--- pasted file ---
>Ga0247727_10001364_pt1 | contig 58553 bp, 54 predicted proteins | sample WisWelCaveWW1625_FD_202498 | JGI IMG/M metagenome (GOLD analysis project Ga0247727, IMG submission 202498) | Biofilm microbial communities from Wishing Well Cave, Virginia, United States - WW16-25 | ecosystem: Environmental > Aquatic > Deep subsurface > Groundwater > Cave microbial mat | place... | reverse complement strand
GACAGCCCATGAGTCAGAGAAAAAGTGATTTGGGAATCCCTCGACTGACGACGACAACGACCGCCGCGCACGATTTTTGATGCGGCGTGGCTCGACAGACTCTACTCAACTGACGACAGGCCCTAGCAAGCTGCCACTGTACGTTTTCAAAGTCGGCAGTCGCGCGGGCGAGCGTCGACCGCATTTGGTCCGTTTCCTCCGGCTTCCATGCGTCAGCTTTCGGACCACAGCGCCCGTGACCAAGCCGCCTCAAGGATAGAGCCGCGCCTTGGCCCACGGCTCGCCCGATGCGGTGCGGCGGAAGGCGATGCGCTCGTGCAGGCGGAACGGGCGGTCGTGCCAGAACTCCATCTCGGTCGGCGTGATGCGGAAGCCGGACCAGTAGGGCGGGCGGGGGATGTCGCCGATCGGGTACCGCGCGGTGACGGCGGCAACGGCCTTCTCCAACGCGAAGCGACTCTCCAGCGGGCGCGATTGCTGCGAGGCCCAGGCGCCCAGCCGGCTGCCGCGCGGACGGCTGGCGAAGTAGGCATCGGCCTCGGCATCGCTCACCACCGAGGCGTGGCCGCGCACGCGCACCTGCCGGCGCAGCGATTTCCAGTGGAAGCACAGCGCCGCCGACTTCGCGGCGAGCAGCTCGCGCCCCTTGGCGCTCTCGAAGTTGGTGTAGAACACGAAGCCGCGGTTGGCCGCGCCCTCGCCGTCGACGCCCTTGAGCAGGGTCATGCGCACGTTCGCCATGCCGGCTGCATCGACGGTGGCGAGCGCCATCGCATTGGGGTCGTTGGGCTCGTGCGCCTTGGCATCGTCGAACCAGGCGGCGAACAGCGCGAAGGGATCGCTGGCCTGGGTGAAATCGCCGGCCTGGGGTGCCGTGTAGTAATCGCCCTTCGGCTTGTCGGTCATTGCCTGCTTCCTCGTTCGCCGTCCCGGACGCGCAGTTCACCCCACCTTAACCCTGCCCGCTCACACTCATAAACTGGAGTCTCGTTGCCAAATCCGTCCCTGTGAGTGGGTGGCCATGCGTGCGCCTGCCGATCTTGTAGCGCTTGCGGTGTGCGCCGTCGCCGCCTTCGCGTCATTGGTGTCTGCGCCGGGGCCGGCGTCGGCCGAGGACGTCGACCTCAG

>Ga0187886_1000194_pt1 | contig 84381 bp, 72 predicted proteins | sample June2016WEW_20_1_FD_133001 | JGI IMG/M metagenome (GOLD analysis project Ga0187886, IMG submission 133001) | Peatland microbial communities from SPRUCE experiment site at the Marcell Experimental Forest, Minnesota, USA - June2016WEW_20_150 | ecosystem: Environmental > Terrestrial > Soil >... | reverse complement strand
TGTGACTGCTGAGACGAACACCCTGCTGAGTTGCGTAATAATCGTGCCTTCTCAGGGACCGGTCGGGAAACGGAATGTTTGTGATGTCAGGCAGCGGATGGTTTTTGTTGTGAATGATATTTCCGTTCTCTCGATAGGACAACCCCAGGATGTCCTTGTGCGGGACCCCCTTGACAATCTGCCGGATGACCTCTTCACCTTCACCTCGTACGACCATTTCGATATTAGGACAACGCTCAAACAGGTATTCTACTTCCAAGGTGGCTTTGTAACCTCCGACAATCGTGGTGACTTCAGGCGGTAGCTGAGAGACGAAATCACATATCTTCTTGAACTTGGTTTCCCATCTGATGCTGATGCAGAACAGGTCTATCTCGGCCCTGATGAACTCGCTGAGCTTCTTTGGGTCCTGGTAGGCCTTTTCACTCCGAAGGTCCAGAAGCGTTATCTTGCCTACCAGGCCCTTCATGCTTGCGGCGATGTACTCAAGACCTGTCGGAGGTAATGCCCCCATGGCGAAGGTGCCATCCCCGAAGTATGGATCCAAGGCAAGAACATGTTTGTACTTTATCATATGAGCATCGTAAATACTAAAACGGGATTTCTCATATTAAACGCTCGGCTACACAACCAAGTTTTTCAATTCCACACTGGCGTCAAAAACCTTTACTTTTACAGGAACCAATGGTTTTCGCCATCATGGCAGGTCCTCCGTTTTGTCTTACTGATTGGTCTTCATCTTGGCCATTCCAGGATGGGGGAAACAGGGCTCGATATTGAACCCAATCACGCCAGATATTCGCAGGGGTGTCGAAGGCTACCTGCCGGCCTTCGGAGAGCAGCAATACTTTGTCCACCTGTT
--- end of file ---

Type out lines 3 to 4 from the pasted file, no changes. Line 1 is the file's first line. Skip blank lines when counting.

>Ga0187886_1000194_pt1 | contig 84381 bp, 72 predicted proteins | sample June2016WEW_20_1_FD_133001 | JGI IMG/M metagenome (GOLD analysis project Ga0187886, IMG submission 133001) | Peatland microbial communities from SPRUCE experiment site at the Marcell Experimental Forest, Minnesota, USA - June2016WEW_20_150 | ecosystem: Environmental > Terrestrial > Soil >... | reverse complement strand
TGTGACTGCTGAGACGAACACCCTGCTGAGTTGCGTAATAATCGTGCCTTCTCAGGGACCGGTCGGGAAACGGAATGTTTGTGATGTCAGGCAGCGGATGGTTTTTGTTGTGAATGATATTTCCGTTCTCTCGATAGGACAACCCCAGGATGTCCTTGTGCGGGACCCCCTTGACAATCTGCCGGATGACCTCTTCACCTTCACCTCGTACGACCATTTCGATATTAGGACAACGCTCAAACAGGTATTCTACTTCCAAGGTGGCTTTGTAACCTCCGACAATCGTGGTGACTTCAGGCGGTAGCTGAGAGACGAAATCACATATCTTCTTGAACTTGGTTTCCCATCTGATGCTGATGCAGAACAGGTCTATCTCGGCCCTGATGAACTCGCTGAGCTTCTTTGGGTCCTGGTAGGCCTTTTCACTCCGAAGGTCCAGAAGCGTTATCTTGCCTACCAGGCCCTTCATGCTTGCGGCGATGTACTCAAGACCTGTCGGAGGTAATGCCCCCATGGCGAAGGTGCCATCCCCGAAGTATGGATCCAAGGCAAGAACATGTTTGTACTTTATCATATGAGCATCGTAAATACTAAAACGGGATTTCTCATATTAAACGCTCGGCTACACAACCAAGTTTTTCAATTCCACACTGGCGTCAAAAACCTTTACTTTTACAGGAACCAATGGTTTTCGCCATCATGGCAGGTCCTCCGTTTTGTCTTACTGATTGGTCTTCATCTTGGCCATTCCAGGATGGGGGAAACAGGGCTCGATATTGAACCCAATCACGCCAGATATTCGCAGGGGTGTCGAAGGCTACCTGCCGGCCTTCGGAGAGCAGCAATACTTTGTCCACCTGTT